Pitterling advises that “a mesh network can be designed using the routing technique. Routing propagates the message along a path, by hopping from node to node until the destination is reached.” To ensure the availability of a path, a routing network allows for a continuous connection and reconfiguration around paths that are broken or blocked, employing self-healing algorithms.
“Self-healing capabilities enable routing-based networks to operate when one node breaks down or a connection goes bad. As a result, the network is considered to be very reliable, since there is often more than one path between a source and a destination in the network,” says Pitterling.
Beware of COTS
Just because 802.11 is a commercial off-the-shelf (COTS) standard doesn’t mean that COTS products can be used in the industrial environment, warns Advantech’s Lochhaas. Industrially hardened access points “will survive in the industrial environment when exposed to extremes of temperature, dust, humidity, hazardous vapors and other common situations,” he says. “So when selecting your industrial wireless products, be certain to determine their suitability for the service you wish to use them in.”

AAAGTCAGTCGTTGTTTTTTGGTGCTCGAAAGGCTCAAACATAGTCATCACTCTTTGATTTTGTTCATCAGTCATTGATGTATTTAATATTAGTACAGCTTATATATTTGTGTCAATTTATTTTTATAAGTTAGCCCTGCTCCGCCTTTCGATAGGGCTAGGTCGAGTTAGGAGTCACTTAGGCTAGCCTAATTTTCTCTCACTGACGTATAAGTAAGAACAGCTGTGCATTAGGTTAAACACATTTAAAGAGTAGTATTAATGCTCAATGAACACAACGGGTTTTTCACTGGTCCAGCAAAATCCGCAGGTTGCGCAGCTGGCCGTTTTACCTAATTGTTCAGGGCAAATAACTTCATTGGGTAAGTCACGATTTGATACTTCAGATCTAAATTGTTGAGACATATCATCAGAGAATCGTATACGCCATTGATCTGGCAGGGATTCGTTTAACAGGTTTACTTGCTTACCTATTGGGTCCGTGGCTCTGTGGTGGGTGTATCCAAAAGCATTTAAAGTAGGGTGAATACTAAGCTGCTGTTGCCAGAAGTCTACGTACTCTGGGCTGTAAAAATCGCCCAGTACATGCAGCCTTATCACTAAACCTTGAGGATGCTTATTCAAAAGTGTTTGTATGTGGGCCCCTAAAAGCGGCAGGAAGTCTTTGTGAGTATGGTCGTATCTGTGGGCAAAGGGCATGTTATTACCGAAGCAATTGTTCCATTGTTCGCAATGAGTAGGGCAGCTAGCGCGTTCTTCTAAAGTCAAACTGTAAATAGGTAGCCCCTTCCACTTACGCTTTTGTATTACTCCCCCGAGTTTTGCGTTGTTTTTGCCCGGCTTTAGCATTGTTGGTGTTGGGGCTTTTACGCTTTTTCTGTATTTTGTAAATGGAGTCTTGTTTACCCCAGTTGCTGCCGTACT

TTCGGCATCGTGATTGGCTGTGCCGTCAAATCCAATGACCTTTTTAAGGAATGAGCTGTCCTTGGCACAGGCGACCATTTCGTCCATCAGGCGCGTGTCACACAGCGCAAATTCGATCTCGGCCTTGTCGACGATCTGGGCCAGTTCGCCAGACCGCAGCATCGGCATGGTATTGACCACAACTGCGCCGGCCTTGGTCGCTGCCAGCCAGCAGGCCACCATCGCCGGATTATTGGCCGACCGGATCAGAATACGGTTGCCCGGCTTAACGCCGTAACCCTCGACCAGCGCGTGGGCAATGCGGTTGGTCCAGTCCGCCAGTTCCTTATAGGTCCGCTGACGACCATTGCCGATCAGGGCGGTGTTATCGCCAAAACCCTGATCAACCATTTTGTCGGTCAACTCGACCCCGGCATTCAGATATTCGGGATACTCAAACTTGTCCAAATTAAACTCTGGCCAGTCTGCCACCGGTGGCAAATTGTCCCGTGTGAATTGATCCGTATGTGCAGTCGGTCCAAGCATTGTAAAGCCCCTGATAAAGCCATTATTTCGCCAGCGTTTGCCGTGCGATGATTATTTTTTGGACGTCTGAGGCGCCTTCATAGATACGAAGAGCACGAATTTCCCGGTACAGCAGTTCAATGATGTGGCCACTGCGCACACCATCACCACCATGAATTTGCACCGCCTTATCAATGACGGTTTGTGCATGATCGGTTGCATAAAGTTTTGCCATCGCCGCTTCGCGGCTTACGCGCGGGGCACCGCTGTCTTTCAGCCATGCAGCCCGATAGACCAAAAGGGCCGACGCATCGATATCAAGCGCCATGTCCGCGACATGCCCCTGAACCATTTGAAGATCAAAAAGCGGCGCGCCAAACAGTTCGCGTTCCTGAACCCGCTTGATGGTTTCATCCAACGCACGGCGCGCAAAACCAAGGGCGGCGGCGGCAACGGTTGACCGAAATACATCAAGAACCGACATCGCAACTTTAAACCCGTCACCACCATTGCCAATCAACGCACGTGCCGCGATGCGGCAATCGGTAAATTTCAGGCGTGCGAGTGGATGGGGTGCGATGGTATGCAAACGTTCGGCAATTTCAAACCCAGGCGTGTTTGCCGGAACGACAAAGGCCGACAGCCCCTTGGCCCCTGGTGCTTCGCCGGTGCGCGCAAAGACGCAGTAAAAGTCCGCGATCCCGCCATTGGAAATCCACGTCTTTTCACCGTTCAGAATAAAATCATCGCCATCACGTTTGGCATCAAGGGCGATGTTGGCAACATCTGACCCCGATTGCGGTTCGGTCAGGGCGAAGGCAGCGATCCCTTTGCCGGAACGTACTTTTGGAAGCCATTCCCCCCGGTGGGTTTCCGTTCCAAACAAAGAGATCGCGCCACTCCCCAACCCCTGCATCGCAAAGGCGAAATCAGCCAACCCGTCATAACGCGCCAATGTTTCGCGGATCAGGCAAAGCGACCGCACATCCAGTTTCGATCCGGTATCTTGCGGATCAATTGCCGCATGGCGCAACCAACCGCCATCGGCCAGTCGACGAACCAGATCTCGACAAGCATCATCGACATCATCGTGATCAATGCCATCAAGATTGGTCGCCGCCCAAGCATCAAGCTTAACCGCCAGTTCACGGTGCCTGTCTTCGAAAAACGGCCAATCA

Fahrion notes, “Industrial environments are harder on wireless than any office would ever be,” which can drastically shorten the useful lifespan of wireless equipment. You get what you pay for in this world, and using office-grade networking equipment to save small amounts of money upfront will turn out to be a huge mistake when you have to pay for it later with downtime and repairs.”
Fahrion’s comments could serve as a handy maxim to guide your approach not just to COTS components, but to wireless implementation in general.